Picture this – you’re with some of your best friends on a Night out, and one of the tracks that you all know and love starts playing. In a fit of excitement, you call your friends to the Dancefloor to grab them to start dancing. Yet, they’re all on their phones, adding captions to their Instagram/Snapchat Story.
It takes a few seconds for them to realise that the track is playing and after a bit of disorientation, realise what it is and follow you there (the same friends who, over the course of the day, were taking a photo of literally everything they were doing).
Then, you’re on the Dancefloor, and they are still on their phones, documenting every. single. frame. of all your night.
Now, this is not a criticism piece by any means, and I’m not going to go into detial about the impacts Social Media and Smartphones have had in modern life. Depending on who you speak to, it’s the greatest thing invented, or the worst, but nevertheless they have certainly changed the way we communicate.
I’ll be the first to admit that I’m guilty of the odd photo or two, to post onto Twitter, Facebook, etc – I normally take the odd photo/video to brag about something (recently I’ve done this to promote how good a place is). And getting a photo with your friends is cool to savour the moment.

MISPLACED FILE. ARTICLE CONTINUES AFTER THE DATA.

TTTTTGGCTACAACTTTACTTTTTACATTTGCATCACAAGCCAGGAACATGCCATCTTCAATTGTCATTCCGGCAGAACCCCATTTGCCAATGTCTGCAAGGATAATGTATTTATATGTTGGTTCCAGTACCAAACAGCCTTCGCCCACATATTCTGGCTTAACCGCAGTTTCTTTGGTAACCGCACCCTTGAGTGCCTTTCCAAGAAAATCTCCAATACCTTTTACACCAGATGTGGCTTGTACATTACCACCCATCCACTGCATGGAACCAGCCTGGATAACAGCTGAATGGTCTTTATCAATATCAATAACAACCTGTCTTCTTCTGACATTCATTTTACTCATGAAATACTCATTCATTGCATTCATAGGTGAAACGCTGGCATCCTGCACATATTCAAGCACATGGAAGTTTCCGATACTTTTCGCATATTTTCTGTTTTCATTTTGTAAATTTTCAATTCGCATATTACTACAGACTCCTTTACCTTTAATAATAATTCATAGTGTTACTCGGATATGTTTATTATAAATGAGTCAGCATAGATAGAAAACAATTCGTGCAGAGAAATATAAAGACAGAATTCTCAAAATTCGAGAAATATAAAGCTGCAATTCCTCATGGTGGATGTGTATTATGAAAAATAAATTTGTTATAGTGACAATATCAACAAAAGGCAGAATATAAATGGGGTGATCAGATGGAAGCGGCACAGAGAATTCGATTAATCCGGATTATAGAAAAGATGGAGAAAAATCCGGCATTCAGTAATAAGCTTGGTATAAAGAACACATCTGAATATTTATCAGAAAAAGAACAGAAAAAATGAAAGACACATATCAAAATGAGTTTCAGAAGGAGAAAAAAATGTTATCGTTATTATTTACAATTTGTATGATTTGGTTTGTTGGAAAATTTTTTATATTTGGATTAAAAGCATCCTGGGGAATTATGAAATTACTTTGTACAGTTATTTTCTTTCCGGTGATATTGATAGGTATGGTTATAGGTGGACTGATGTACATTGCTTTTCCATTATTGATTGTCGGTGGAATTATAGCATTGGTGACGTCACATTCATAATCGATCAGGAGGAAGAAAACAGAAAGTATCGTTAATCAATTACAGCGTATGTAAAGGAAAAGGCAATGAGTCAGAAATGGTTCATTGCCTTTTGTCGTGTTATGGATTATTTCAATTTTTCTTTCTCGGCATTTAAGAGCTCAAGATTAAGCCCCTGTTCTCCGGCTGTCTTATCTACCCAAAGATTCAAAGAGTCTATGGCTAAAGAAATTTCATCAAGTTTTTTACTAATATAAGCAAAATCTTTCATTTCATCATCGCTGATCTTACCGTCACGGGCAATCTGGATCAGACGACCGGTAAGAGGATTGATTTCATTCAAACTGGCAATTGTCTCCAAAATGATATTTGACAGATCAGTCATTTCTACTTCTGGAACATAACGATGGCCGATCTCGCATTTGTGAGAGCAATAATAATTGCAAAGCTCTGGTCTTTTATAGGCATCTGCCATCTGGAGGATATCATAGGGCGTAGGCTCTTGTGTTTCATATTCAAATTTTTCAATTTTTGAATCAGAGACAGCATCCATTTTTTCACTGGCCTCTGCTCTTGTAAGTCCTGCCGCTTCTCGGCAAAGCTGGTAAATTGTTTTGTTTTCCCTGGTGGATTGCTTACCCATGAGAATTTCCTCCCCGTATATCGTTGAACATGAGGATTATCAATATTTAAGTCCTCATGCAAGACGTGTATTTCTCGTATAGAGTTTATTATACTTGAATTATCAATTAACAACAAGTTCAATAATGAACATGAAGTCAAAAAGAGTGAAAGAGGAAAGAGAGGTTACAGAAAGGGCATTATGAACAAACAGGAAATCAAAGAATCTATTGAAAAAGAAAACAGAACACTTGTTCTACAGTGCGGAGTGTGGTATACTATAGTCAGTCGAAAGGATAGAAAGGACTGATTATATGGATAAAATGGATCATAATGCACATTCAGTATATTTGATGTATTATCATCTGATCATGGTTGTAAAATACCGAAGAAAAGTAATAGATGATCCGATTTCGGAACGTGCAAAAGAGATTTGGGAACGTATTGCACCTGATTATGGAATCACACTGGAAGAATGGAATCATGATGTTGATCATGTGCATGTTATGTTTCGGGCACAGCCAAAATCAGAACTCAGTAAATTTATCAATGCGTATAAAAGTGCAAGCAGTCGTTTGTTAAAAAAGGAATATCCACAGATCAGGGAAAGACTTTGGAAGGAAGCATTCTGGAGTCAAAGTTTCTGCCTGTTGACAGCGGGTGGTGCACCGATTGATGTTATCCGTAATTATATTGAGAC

However, in my opinion, there is a difference is between checking your phone or staying on your phone. Literally one takes seconds – checking an unread message, responding back – whereas the other takes minutes, often repeatedly – checking Facebook/Twitter/Snapchat feeds, etc. On this particular night, two of my other friends got hugely annoyed as we spotted another one looking at his Instagram feed, cue the ‘Oh am I boring you, am I?’ comments. Those type of conversations never end well.
It does detract away from the atmosphere of your night with your friends, and the venue as well. Many venues/parties actively discourage it (see the ‘Phone Off, Rave On’ poster that was at Fabric way back when), the Underground Event series Boiler Room spardocially run ‘Unplug’ parties that discourage use of phones, as well many venues actively discourage this to prevent theft as well.
I think that is something that can’t/won’t be changed, no matter what anyone says – however, if you’re like me and want people to stop staying on their phones, rather than just checking them, sometimes just raise it with them. Or walk away. You’ll be surprised how often that works.
Because the atmosphere, noise, and feeling of being out with friends can sometimes be amazing. No Facebook post/Tweet/Snapchat/Instagram Story can replicate that, no matter how hard they try!